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China to continue economic, financial restructuring: officials
Updated: 2009-09-25 15:25

China would continue to carry out its policies for economic and financial restructuring, Chinese officials said Thursday.

"All countries have their own problems, and we have been making utmost efforts to get our problems solved," Ma Zhaoxu, director-general of the Information Department at the Chinese Foreign Ministry, told a news briefing on the sidelines of the ongoing Group of 20 (G20) Summit held in Pittsburgh, Pennsylvania.

"China has realized that its economic development mode has some flaws ...and China has been effective in resolving these structural problems," Ma Xin, director-general of the International Cooperation Department at the National Development and Reform Commission of China, told the same briefing.

Six high-ranking Chinese officials provided the briefing with their opinions on the economic, financial and monetary policies that China has implemented to deal with the international economic meltdown.

China has emphasized the efforts to boost international financial supervision and cooperation and strengthen supervision over important financial institutions and rating agencies, they said.

They also called on advanced economies to contribute to stabilizing their own economies and global financial markets.

Commenting on the trade imbalance between the developed countries and their developing counterparts, Ma Xin said the root cause was the imbalance in development.

"Narrowing the wide gap between the South and the North is a gradual process which requires efforts from both sides," he said.

"Developed countries should take a greater responsibility and step up support to the developing nations," he suggested.

China has also appealed that an open, fair and orderly international financial system should be established and efforts should be made to hasten the pace of reforming the administration of international financial institutions.

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On some countries' trade protectionist actions toward China in recent months, Yu Jianhua, director-general of the Department of International Trade and Economic Affairs at the Chinese Ministry of Commerce, said China firmly rejected such approaches.

"China is the single biggest victim of trade protectionism," he said, noting that China had suffered $10 billion in losses due to trade protectionism in the first eight months of 2009.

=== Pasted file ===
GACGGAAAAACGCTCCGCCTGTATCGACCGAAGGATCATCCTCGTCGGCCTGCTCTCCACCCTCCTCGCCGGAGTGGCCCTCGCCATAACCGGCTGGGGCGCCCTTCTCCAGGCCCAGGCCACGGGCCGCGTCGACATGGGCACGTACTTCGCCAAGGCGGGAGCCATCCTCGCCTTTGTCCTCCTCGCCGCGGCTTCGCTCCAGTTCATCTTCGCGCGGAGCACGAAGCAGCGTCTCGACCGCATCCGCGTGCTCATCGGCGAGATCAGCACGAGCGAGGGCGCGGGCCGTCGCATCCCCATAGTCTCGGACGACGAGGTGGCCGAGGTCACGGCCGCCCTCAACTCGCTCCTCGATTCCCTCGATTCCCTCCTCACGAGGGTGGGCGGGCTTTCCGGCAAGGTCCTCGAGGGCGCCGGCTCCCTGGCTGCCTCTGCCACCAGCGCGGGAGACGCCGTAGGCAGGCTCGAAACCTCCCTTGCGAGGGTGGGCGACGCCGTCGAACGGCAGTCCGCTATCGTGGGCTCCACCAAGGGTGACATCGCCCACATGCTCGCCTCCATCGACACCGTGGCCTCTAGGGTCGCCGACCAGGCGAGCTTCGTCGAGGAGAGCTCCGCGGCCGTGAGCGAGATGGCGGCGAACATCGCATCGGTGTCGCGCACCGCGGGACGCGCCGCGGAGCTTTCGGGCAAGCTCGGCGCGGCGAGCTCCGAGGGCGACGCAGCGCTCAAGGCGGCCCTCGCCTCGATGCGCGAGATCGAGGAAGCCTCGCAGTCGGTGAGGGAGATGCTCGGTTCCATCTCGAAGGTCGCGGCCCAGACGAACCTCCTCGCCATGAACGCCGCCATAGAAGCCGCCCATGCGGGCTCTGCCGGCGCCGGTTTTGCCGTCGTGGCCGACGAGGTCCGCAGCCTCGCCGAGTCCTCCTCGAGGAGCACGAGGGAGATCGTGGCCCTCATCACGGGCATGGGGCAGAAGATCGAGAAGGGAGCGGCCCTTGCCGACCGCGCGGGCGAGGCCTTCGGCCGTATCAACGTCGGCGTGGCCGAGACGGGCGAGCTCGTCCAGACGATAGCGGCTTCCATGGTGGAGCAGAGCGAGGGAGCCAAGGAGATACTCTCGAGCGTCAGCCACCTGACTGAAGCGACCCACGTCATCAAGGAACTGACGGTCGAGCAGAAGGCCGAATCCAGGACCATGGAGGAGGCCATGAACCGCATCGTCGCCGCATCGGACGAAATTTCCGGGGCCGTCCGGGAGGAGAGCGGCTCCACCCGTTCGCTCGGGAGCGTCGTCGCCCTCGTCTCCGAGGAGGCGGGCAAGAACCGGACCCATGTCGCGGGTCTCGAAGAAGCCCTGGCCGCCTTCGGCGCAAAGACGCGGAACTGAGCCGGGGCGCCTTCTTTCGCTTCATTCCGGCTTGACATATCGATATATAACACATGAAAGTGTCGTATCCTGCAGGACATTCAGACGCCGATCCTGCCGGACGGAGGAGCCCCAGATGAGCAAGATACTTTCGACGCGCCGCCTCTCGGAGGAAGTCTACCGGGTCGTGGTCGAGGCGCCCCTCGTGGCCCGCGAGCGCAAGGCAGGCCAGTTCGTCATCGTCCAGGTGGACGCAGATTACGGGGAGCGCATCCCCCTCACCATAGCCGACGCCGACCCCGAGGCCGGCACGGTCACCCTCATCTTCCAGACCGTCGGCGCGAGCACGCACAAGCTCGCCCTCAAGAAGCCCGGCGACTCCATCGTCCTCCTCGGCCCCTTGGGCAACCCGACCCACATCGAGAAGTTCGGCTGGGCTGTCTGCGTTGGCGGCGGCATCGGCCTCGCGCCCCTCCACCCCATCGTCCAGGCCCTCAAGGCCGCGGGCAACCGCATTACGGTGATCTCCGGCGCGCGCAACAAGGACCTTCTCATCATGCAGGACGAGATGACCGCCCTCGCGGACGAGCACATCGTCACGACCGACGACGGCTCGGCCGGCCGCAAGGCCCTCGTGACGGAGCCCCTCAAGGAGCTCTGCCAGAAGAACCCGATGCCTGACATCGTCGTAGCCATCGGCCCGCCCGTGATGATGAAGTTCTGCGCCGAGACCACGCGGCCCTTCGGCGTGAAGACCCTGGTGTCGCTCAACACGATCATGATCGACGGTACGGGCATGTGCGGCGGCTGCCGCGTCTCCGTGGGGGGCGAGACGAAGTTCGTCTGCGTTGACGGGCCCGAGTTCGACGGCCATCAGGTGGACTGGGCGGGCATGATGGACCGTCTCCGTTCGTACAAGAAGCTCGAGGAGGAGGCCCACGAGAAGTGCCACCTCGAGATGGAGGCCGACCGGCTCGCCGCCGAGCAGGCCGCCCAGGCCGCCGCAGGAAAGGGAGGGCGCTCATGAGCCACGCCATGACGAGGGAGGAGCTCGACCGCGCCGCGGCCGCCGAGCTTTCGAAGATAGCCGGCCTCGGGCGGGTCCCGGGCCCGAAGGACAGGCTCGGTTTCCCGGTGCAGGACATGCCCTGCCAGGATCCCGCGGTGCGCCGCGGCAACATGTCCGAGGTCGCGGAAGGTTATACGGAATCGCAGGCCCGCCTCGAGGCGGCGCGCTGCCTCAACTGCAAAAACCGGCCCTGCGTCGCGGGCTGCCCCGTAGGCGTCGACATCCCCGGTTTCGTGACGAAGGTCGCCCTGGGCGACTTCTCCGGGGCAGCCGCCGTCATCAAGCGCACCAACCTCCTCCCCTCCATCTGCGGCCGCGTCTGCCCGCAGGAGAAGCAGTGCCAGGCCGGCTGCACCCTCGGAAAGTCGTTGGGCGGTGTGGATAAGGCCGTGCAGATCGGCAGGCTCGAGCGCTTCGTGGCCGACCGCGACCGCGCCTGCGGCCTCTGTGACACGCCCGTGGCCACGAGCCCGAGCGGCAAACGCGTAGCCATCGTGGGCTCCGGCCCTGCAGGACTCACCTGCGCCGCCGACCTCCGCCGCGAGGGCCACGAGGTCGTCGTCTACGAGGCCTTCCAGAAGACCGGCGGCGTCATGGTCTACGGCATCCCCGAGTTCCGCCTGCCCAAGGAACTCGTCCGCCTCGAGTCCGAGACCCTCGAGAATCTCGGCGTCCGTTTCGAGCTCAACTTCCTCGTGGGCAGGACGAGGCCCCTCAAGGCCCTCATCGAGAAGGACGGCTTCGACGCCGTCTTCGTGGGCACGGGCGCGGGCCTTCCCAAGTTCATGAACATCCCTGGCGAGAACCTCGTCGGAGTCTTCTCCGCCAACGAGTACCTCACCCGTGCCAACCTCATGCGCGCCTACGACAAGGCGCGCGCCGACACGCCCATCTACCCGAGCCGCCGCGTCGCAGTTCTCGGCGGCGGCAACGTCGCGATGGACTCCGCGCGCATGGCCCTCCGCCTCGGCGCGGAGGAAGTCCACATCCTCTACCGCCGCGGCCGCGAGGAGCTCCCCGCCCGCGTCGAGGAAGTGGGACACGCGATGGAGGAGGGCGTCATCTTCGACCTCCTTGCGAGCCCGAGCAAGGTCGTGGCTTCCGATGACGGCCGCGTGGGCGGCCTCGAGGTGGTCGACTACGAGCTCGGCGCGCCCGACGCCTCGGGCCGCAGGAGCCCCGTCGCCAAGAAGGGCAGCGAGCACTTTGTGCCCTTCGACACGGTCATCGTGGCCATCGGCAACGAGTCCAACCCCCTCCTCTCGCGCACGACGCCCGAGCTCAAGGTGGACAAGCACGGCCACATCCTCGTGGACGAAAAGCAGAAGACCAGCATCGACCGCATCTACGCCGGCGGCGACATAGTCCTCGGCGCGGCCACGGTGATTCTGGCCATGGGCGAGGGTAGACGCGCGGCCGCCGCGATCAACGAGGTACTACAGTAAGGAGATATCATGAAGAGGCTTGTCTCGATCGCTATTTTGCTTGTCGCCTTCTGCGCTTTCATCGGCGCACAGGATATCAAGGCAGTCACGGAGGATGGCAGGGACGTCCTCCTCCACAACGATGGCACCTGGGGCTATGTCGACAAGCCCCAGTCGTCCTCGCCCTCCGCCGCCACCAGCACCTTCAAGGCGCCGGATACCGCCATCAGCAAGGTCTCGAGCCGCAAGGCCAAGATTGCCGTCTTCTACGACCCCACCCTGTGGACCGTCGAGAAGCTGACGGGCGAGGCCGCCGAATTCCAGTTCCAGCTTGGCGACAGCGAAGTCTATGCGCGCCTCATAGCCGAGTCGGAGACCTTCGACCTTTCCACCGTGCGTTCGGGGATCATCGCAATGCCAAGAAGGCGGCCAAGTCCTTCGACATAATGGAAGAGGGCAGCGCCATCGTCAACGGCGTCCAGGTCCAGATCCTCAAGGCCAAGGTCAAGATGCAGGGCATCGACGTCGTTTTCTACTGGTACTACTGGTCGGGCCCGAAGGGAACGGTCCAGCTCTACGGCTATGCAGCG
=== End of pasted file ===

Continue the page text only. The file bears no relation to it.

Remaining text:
"Among 79 trade protectionism cases, 90 percent were from G20 member states, (and) China hopes that the wealthy countries will refrain from using protectionist measures again."

At the height of the global economic meltdown, China sent trade promotion missions to other countries, the only country that took such measures to curb the spread of the crisis, Chinese officials pointed out.

China had made significant efforts to create favorable conditions for strengthening and consolidating the international monetary system, and had contributed to the maintenance of stability in global economic activities, they said.

As one of the regions with vigorous economic activities, Asia stood as one of the most important components of the international financial market and had made great efforts to improve their monetary system, they noted.

China's currency swap with six Asian countries had contributed to regional financial stability, said Xie Duo, director-general of the International Department at the People's Bank of China, China's central bank.

The Chinese officials hoped the ongoing G20 Summit should be, among other things, institutionalized, and the representation of developing members should be promoted.

"Political commitments made at the previous two G20 Summits should be matched with concrete action," said Yu from the Chinese Ministry of Commerce.

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